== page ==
Back in New York, an overnight two day shoot of interiors at a golf club in the Hamptons. Then scans, color correcting, and delivery to the client. A busy week. Monday, of course, marked the fifth year since the destruction of the World Trade Center, and I was happy, in a way, to be busy with other things. I did, however, take the time to post a picture of the Twin Towers taken in the 1980s that when enlarged in Photoshop revealed the scratched signature of Phillipe Petit the French street performer who tightrope walked between the towers in 1974. It’s currently in the Outtakes section of my homepage.


My son gave me the this drawing a while ago depicting the Twin Towers and me with my camera. He was too young to have any memory of 9/11, but much to my amazement he seems acutely aware of the importance of the event, and its importance to me personally.

Here are some more digital pictures of the Haarlemerbuurt (neighborhood around the Haarlemerdijk in Amsterdam) taken last week. Scroll down for earlier pictures.


Haarlemmerdijk


Moroccan food store, Haarlmmerdijk


Haarlemmerdijk


Bickerseiland

New York/Hudson River Park

Since the heat wave of two or three weeks ago, the weather has been mostly beautiful in New York. On one particularly fine day I took a stroll with my family along the Hudson River Park. We walked from City Hall past the WTC site, the newly completed 7 WTC, and the Barclay-Vesey Building on West Street. The latter building is considered the first art deco skyscraper and was designed by Ralph Walker of McKenzie, Voorhees & Gmelin. Completed in 1926, it is a masterpiece of great formal strength, and at the same time, exhibits delicately carved stone work. The vaulted arcades at ground level are, perhaps, what most people know of the building. Despite the immensity of the World Trade Center and Battery Park City complexes nearby, the Barclay-Vesey remained a strong presence on the skyline.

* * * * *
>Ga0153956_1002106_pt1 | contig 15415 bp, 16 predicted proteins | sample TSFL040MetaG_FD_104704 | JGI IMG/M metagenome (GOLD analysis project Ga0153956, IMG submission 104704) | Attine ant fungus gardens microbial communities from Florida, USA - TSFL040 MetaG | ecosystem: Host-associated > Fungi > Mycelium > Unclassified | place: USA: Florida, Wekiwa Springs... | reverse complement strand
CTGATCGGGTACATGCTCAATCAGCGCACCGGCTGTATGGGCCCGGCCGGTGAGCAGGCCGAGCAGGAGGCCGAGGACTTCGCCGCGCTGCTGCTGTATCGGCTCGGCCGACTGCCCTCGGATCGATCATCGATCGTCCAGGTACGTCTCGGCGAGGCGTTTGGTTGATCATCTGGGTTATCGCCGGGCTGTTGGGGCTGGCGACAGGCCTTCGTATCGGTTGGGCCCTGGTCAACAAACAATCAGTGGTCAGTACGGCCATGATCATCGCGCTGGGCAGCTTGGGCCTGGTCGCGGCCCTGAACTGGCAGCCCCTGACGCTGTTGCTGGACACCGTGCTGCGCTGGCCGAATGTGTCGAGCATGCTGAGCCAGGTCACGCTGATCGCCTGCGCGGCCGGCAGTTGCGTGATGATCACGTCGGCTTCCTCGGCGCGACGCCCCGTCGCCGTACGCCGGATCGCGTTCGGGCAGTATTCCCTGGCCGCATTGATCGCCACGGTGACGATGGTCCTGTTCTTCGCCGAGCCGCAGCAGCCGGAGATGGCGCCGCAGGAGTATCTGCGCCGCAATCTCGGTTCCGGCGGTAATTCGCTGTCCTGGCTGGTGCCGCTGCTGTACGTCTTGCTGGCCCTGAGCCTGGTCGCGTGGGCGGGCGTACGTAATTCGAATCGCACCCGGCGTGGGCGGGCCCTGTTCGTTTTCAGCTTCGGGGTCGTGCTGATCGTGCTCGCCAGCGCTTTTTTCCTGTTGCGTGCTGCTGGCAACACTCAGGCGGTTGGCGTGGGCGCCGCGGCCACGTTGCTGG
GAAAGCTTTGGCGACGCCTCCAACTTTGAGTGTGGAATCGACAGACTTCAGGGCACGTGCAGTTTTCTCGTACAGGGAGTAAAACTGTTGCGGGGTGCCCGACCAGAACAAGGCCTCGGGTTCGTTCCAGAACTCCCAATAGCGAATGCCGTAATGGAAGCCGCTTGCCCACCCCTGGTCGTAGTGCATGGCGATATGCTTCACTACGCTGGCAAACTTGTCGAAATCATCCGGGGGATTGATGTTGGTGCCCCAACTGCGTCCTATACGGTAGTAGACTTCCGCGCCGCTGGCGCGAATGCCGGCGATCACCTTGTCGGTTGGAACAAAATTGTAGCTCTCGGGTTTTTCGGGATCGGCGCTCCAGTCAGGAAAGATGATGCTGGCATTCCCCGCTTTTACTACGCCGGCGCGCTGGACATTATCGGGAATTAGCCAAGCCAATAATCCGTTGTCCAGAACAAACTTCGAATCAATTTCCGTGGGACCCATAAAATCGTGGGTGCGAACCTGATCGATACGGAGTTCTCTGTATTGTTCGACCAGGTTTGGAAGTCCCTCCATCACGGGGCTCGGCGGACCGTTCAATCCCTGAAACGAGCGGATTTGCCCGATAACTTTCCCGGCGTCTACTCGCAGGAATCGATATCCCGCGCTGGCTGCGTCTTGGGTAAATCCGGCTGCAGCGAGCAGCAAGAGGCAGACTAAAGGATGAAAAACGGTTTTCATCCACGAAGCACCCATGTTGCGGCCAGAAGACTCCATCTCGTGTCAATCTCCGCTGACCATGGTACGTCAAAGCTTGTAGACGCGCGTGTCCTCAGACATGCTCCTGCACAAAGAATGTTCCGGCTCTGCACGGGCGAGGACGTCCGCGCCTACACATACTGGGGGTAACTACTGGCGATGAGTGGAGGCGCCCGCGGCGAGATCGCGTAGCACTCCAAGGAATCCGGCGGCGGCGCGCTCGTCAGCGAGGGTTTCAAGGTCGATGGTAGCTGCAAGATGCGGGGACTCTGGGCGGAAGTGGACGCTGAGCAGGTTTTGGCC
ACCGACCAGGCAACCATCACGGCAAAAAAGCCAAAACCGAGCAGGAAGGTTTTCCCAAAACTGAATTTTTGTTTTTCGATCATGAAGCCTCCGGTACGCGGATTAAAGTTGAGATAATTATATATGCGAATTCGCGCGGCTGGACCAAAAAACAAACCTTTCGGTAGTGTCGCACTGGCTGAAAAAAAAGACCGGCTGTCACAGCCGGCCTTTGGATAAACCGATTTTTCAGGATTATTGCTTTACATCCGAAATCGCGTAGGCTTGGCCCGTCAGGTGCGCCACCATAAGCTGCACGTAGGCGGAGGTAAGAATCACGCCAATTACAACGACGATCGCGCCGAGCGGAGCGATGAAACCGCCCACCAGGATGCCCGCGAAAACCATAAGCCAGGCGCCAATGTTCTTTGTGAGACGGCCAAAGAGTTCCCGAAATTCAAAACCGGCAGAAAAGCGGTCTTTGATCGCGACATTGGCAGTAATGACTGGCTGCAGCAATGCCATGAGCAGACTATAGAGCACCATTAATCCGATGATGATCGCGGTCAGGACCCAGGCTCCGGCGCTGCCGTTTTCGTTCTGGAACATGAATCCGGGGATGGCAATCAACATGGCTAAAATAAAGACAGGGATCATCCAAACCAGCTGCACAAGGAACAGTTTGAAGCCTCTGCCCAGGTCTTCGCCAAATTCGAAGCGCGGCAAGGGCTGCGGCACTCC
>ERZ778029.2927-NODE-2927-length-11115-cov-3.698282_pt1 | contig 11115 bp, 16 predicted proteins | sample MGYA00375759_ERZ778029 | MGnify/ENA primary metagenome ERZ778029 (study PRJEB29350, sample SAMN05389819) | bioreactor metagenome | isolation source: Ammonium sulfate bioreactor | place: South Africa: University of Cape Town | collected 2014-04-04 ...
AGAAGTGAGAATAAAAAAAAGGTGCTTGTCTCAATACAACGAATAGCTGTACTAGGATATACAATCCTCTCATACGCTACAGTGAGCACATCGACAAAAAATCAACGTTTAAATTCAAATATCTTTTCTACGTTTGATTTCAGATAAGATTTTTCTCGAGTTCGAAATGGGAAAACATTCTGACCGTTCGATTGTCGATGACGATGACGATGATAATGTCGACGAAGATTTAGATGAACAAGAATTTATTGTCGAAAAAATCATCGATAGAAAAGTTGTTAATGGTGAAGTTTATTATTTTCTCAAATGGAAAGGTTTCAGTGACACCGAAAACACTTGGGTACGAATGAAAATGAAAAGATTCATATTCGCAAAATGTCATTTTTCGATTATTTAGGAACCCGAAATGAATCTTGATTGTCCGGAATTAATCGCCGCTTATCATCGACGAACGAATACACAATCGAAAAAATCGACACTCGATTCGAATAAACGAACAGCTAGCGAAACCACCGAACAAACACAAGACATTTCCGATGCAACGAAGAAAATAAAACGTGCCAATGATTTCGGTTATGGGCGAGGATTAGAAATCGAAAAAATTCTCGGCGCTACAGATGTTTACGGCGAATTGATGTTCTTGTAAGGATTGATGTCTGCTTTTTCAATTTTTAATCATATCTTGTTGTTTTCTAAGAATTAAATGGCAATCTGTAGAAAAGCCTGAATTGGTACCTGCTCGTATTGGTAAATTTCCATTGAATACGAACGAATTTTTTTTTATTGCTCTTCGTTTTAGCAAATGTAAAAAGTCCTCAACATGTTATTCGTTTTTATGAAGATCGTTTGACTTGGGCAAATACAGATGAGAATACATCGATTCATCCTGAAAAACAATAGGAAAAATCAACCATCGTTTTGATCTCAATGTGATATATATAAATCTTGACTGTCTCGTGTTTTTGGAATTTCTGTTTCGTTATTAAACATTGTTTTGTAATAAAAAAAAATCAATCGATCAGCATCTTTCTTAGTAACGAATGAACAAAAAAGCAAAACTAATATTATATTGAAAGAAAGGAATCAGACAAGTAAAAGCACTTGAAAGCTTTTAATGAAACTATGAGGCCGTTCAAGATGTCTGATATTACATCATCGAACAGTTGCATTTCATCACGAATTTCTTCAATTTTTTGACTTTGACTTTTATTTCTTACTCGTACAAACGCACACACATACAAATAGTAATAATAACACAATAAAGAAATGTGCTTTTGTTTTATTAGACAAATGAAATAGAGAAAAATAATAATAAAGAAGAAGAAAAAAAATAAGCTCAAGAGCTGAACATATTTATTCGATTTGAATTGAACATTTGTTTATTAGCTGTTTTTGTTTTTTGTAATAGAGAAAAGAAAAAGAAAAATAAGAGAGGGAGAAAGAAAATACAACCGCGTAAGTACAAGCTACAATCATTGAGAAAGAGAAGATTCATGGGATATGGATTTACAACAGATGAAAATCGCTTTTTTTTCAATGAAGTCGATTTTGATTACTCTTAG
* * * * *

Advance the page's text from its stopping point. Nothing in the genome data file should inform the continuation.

When the WTC towers fell, much damage was done to surrounding buildings including the Barclay-Vesey. It has since been restored to its former glory. Rising next door is the new 7 WTC by David Childs of SOM with its crystalline curtain wall providing an almost transparent glass backdrop to Barclay-Vesey’s brick and stone. I took the picture below with my digital camera just in front of the BPC cinemas where the Goldman Sachs headquarters is under construction. This view will be gone once that skyscraper is completed.


Barclay-Vesey Building and 7 WTC

Further up the river in Chelsea I took a few snapshots of the IAC building designed by Frank Gehry. It is—unbelievably, at this late date–Gehry’s first structure in New York, although many more are now in the pipeline. When the first glass panels of the curtain wall went up, opinions on the blogs and bulletin boards were mixed, to say the least. Some suggested that the smokey white glass was better suited to a suburban office park.


IAC building designed by Frank Gehry

I think the skin of this relatively restrained Gehry building is gorgeous against the pleated armature beneath, looking not unlike a majestic tall ship in full sail on the Hudson River. It will be even better once the street level scaffolding is gone and the glass touches the sidewalk.


IAC building designed by Frank Gehry

Hudson River Park is still a work-in-progress, but significant stretches of it are finished. On a mild day like this one thousands of people were walking and bicycling the promenade, or sunbathing on the grass. On our way uptown we stopped to rest, and I took this picture of my son Brendan and my wife Renée.


Brendan and Renée, Hudson River Park